Students use humanities, social science research to imagine game worlds shaped by AI

CATEGORIES: News, Students

This spring semester, the Department of History and Department of English hosted an innovative world-building competition that challenged student teams to answer this question: “Can you imagine a future that includes AI?”

Students creatively used humanities and social science research to design a game world – a universe in which multiple narratives could unfold – set in an imagined future shaped by AI.

Professor of History John Monroe, who led the competition along with Kelli Fitzpatrick, graduate student in the Department of English, said the exercise gave students a chance to combine preparatory research with playfulness.

“The idea that sparked this whole thing for me was a teaching hypothetical: the thought that in some interesting ways, science fiction works like historical analysis in reverse,” Monroe said. “Thinking speculatively about the future involves a grasp of the ramifications of simultaneous processes of change over time that’s very similar to what historians bring to bear on the evidence they gather in their research process – only in the case of science fiction, the act of envisioning those processes of change leads the way, rather than deriving from empirical evidence.

My hope was that asking students to take a speculative leap grounded in preparatory research would give them a chance to play a bit, flexing some intellectual muscles that don’t necessarily get as much exercise in regular undergraduate history courses, where so much of the focus is – as it should be – on mastery of factual content. From the results, it’s pretty clear the experiment worked!”

Viral spread of AI into human brains, a Marxist-Leninist ‘super-mind’ among winning proposals

The competition awarded a first prize of $750, a second prize of $250, and an honorable mention.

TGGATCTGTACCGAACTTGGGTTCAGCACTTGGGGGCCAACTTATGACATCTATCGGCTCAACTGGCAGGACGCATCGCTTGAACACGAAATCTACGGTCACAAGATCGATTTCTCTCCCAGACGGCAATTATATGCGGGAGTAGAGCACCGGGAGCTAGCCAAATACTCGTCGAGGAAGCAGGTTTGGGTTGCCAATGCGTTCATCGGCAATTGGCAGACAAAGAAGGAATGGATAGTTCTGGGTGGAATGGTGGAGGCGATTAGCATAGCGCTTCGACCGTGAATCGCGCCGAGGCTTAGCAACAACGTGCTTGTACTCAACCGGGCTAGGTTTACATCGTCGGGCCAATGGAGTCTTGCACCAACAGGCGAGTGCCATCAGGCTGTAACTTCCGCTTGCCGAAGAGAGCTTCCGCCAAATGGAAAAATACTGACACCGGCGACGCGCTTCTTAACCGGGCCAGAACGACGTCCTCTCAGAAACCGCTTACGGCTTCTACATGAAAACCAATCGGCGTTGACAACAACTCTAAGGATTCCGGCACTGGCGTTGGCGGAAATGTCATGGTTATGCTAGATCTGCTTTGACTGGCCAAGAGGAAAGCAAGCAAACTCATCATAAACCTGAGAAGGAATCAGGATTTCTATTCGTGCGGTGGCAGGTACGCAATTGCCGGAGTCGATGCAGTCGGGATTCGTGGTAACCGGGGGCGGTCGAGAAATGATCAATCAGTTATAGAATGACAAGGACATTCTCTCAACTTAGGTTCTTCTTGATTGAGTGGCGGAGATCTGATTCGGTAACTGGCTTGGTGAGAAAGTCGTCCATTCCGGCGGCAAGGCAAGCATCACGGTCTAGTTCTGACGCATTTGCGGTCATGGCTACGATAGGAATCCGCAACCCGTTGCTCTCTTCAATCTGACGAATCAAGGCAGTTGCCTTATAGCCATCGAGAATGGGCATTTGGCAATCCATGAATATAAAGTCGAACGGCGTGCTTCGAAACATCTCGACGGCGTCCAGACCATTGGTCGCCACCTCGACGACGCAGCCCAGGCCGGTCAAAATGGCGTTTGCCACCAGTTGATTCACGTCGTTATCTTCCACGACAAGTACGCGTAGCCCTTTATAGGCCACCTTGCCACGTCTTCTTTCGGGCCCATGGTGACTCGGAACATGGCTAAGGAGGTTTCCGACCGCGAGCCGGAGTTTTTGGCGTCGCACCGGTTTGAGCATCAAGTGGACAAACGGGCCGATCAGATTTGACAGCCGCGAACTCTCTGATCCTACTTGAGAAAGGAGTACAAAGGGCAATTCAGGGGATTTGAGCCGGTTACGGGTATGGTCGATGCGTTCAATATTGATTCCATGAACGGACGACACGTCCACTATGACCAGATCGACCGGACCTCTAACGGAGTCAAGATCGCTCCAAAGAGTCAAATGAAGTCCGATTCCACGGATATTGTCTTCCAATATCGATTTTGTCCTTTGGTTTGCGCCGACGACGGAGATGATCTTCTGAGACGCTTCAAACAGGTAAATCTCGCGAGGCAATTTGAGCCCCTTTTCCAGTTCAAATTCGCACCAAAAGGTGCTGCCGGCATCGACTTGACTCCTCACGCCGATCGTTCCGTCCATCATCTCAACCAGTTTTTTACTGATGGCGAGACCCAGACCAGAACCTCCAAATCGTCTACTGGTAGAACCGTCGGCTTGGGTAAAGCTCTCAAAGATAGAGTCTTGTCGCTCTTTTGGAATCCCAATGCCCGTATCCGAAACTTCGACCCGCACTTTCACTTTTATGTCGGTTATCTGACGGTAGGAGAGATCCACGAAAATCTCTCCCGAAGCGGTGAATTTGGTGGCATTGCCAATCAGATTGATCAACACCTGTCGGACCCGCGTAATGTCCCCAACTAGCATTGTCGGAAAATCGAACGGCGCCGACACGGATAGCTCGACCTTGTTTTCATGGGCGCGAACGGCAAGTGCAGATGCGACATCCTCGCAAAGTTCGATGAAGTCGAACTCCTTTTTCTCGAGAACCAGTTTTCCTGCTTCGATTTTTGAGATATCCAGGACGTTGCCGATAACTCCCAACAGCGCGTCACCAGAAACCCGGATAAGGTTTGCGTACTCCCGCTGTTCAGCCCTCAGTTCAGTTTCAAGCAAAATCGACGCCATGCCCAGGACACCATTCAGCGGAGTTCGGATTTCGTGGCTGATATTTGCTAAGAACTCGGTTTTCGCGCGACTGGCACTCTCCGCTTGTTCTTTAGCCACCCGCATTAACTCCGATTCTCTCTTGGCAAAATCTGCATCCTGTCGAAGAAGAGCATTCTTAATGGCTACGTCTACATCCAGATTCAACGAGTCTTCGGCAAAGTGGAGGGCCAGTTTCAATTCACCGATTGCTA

First prize winners Quinn Young, junior in aerospace engineering, and Lev Schaul, junior in computer science, designed a world called “Eikre” for their proposal. They imagined an AI that would spread virally into people’s brains, attempting to “optimize” them, but in practice stripping them of the unique qualities that make people human in the first place.

Group of people posed in a classroom
First prize winners Quinn Young (front left) and Lev Schaul (front center) with judges Jeffrey Wheatley, Karen Menzel, Dallas Dickinson, Rachel Haywood, and John Monroe.


Lilah Hegarty, junior in English, and Ian Hutchison, graduate student in business administration, received second prize for their world, “Clerics of Europa.” Their proposal envisioned a distant future derived from a counter-factual past in which the Soviet Union achieved world domination in the 1950s. This, they imagined, would lead to the creation of an AI that would serve as a Marxist-Leninist “super-mind” that would eventually blur the lines between political ideology and religion.

Group of people posed in a classroom
Second prize winners Ian Hutchison (front left) and Lilah Hagerty (front center) with judges Jeffrey Wheatley, Karen Menzel, Dallas Dickinson, Rachel Haywood, and John Monroe.


Zara Babinat, senior in computer science; Emma Callaghan, senior in mechanical engineering; and Ashley Kleve, senior in environmental science, received an honorable mention for their proposal, “Bananas Republic,” which imagined a future Latin America transformed by AI-driven state surveillance and AI-intensified global economic inequality.

Group of people posed in a classroom
Honorable mention recipients Zara Babinat (front row left), Emma Callaghan (front row center), and Ashley Kleve (front row right) with judges Jeffrey Wheatley, Karen Menzel, Dallas Dickinson, Rachel Haywood, and John Monroe.


Entries were judged by an expert panel including Jeffrey Wheatley, assistant professor of philosophy and religious studies; Rachel Haywood, associate professor of world languages and cultures; Karen Menzel, program specialist in the Graduate College and local author; and Dallas Dickinson, a leading figure in the video game industry and executive producer and general manager of Crystal Dynamics.